Palestinian exile Salim Al-Ishmaeli first flees Jaffa for Nazareth, then Nazareth for London. Once in swinging-60s London, Salim becomes Sal, he meets a Jewish girl named Judith, and their star-crossed love story begins. Sound improbable? As the daughter of a Palestinian father and Jewish mother herself, author Claire Hajaj has firsthand knowledge of improbable beginnings and bridge-building between opposing points of view.
He looked up at her and down at the table again; his face seemed sad, almost shamed. ‘My name is Salim.’ He said it casually, but it sounded like a confession. ‘Salim Al-Ishmaeli. We’re an Arab family, not a Russian one, I’m afraid. Or a French one.’ He raised his eyes to hers.
Jude said, ‘That’s okay,’ automatically, but her heart started to race. The overwhelming urge inside her was to reassure him – of what? ‘My uncle lives in Israel.’ That one escaped her too, the stupid, uncontainable words stumbling off her tongue.
Balancing the Jewish and Arab perspectives, Hajaj turns “sides” into personal stories, humanizing the tragedy of the Middle East reality.
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Mornings in Jenin
I had only been in Lebanon a few days when an acquaintance offered to take me on a “windshield tour” of Beirut. That is, sightseeing by car. Her father-in-law behind the wheel, we drove out of the tourist center of the city and passed one of Beirut’s Palestinian refugee camps, a dense warren of concrete buildings crisscrossed by low-hanging electrical cables and guarded at the few points of entry by Lebanese military.
Unable to set foot myself in the Palestinian camps, Mornings in Jenin is the book that gave me took me there, when its protagonist Amal is driven from Palestine and ends up in one of the camps in Beirut. Not just any camp, but Shatila, where hundreds (or perhaps thousands) were massacred occurred in 1982. The refugee camp that I had driven by during that first week in Lebanon. The story of Amal’s family transverses the major conflicts in modern Palestinian history, the Shatila massacre just one of them.
More than a mere history book, culture and language—in both their burdens and their beauty—are integral to Mornings in Jenin, just as they are to everyday life in the Arab world. Amal ends up in the United States, and struggles to adapt.
“Thank you,” I answered, unsure of the proper American response to her gracious enthusiasm. In the Arab world, gratitude is a language unto itself. “May Allah bless the hands that give me this gift”; “Beauty is in your eyes that find me pretty”; “May God extend your life”; “May Allah never deny your prayer”; “May the next meal you cook for us be in celebration of your son’s wedding… of your daughter’s graduation… your mother’s recovery”; and so on, an infinite string of prayerful appreciation.
Mornings in Jenin offered me lessons in culture as well as history.
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To the End of the Land
Ora, Avram and Ilan meet as teenagers during the 1967 war, the three of them sickly patients in a nearly-abandoned hospital. The love triangle established in the hospital is at the core of this story, which is layered with the anguish of parenting during precarious times, the position of Arabs in Israel, and the scars that wars leave on the people who have lived through them. Grossman is masterful in inhabiting Ora, the primary narrator of the story, whose son Ofer volunteered for a dangerous 28-day campaign just after his three years of military service concluded. Unable to bear the wait for the soldiers who might come at any time to notify her if something happens to Ofer, Ora escapes her house for a month-long hike in the wilderness, dragging along her old friend Avram, now a man broken by the torture he experienced when captured by the Egyptians in the 1973 war.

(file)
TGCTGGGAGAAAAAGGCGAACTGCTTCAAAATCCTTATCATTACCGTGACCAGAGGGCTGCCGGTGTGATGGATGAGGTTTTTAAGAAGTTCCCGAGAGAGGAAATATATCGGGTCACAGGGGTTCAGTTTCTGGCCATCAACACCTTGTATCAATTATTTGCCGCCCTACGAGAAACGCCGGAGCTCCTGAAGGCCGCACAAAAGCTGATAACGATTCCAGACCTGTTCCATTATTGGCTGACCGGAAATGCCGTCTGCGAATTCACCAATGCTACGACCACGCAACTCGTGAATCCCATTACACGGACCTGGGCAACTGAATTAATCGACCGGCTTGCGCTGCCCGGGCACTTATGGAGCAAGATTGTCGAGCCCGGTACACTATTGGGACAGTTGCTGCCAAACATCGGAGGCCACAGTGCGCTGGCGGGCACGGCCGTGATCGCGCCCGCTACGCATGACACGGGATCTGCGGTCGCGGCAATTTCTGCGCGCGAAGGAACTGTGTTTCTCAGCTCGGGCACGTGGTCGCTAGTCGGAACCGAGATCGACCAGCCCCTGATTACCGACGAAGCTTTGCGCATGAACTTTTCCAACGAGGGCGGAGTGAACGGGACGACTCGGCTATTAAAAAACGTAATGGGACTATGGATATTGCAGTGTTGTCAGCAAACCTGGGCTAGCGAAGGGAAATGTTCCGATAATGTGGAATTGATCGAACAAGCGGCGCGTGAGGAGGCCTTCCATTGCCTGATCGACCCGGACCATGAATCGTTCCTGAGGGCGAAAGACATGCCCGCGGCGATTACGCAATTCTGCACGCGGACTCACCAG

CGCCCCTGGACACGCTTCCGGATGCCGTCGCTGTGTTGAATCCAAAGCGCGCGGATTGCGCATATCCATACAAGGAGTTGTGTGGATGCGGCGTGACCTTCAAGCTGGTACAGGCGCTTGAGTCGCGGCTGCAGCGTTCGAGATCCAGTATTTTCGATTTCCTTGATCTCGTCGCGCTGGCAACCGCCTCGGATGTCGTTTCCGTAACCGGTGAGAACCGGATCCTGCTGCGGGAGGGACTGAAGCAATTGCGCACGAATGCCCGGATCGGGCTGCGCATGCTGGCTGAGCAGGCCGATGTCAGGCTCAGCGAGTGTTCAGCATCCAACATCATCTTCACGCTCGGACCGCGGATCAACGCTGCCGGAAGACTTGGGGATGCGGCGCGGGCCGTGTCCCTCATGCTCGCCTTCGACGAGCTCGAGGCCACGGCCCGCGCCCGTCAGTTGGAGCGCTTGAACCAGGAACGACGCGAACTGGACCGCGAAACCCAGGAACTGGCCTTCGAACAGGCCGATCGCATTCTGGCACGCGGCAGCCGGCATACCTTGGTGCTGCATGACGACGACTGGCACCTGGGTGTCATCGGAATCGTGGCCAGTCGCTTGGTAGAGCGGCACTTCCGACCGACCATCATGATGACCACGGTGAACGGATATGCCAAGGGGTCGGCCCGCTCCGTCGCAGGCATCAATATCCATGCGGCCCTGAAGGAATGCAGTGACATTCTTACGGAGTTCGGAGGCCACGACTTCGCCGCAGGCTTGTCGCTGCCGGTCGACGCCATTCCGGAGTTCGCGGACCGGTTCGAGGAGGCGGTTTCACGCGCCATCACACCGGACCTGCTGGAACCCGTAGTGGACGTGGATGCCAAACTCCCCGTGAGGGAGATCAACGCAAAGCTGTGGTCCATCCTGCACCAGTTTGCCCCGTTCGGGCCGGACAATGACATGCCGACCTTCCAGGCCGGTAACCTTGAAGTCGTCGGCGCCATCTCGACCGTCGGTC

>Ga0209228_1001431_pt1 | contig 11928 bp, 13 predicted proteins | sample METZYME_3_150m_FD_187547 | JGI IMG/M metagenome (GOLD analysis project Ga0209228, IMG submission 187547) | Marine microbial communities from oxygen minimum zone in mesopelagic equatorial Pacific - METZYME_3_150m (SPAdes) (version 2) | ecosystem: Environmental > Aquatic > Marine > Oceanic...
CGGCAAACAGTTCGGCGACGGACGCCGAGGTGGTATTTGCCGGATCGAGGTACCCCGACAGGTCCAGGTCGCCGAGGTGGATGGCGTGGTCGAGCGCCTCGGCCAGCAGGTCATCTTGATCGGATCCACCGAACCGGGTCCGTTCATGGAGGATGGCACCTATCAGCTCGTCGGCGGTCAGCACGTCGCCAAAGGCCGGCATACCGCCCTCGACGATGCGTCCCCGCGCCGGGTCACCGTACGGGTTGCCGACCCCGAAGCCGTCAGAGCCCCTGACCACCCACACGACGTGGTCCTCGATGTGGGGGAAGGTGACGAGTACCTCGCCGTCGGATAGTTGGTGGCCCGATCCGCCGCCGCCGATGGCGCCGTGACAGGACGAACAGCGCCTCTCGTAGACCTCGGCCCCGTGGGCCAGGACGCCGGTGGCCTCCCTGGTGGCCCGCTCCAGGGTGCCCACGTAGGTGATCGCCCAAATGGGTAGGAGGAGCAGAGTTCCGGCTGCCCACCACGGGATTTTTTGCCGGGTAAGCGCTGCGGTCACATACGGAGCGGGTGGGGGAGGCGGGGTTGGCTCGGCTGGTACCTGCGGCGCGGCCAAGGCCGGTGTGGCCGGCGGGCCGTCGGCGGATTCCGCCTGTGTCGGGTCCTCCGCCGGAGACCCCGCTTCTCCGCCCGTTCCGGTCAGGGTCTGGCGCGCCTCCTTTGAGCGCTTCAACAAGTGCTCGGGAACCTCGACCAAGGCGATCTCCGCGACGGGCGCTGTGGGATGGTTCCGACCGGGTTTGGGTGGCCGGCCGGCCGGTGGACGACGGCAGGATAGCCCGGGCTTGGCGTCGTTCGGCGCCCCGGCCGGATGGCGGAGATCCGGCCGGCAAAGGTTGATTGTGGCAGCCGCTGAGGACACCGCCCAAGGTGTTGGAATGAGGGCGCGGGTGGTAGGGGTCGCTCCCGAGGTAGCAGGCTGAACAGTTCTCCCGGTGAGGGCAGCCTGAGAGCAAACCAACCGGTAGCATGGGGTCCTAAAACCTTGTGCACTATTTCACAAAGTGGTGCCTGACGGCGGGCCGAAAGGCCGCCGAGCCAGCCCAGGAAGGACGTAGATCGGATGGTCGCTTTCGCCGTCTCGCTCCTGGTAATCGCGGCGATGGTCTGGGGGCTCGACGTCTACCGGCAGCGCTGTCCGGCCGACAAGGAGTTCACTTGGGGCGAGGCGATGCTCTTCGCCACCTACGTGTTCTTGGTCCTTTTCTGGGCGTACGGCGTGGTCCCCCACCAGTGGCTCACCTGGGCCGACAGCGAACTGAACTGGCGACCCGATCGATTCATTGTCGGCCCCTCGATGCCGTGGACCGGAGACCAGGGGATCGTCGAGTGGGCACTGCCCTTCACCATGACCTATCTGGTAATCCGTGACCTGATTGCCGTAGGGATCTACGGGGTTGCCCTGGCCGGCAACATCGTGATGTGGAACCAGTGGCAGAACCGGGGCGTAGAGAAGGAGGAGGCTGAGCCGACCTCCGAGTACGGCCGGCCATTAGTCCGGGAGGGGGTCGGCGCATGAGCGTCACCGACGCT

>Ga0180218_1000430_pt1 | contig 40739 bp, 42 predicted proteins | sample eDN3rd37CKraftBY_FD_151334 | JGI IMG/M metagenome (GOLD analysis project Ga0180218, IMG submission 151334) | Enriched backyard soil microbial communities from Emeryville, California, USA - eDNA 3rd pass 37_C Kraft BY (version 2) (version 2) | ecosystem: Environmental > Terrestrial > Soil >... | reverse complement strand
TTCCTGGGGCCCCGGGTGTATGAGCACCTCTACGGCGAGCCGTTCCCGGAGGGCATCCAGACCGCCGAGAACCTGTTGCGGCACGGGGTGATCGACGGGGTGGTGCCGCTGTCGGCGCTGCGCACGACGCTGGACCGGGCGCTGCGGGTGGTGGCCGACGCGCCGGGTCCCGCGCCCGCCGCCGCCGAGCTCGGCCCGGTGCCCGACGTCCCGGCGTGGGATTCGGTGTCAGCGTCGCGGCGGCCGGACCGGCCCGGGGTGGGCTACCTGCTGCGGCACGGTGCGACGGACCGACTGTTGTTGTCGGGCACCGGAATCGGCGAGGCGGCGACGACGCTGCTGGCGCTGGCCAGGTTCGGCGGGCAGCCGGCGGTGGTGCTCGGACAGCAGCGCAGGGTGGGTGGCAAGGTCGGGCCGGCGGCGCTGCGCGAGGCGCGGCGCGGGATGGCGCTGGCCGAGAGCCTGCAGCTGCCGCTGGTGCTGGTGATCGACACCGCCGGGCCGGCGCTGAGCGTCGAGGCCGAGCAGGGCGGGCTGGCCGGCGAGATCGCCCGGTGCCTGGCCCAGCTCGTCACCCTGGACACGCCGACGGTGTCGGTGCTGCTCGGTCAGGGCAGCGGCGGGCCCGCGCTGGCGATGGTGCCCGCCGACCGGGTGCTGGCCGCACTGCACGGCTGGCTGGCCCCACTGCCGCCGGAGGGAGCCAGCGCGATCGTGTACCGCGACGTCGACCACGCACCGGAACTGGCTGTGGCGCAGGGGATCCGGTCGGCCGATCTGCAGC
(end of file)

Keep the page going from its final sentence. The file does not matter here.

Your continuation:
He looks at the stream without believing he really crossed it, and when he smiles awkwardly at Ora, a fraction of the old charm flashes through. She feels a pang as she looks at him…. She returns a measured smile, very careful not to flood him. This is another piece of wisdom she’s learned in her long life among the tribe of men: the wisdom of not flooding them.
Grossman was working on the final draft of the book when his own son, Uri, was killed in the final hours of the 2006 war with Lebanon—just days after Grossman and two other literary greats of Israel, Amos Oz and A. B. Yehoshua, published a letter calling for a ceasefire. As Grossman writes in a postscript to the novel, “What changed, above all, was the echo of the reality in which the final draft was written.”
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Ports of Call
Amin Maalouf is one of Lebanon’s most highly regarded writers, although the country’s civil war forced him into exile in France at the age of 26, a place he went on to claim as home. In Ports of Call, the narrator, Ossyane, is the product of a love story between two people who ought to have hated each other, but instead loved one another.
He was Turkish, my mother Armenian, and if they were able to hold hands in the midst of the massacres, it was because they were united by their rejection of that hatred. That is my inheritance. That is the place I come from.
With that as his heritage, it comes as no surprise when Ossyane looks beyond nationality and religion when he falls in love. Like the author, Ossyane leaves Lebanon to live in Paris, but in Ossyane’s case, he goes to study medicine. He ends up joining the French Resistance during World War II, and meets and falls in love with Clara. Ossyane is Muslim, Clara is Jewish, and their paths separate and cross and separate again, crossing seas and continents.
The Israeli-Palestinian conflict is known to be intractable, yet Maalouf, known for his stories of tolerance and reconciliation, manages to leave me with the taste of hope in my mouth.
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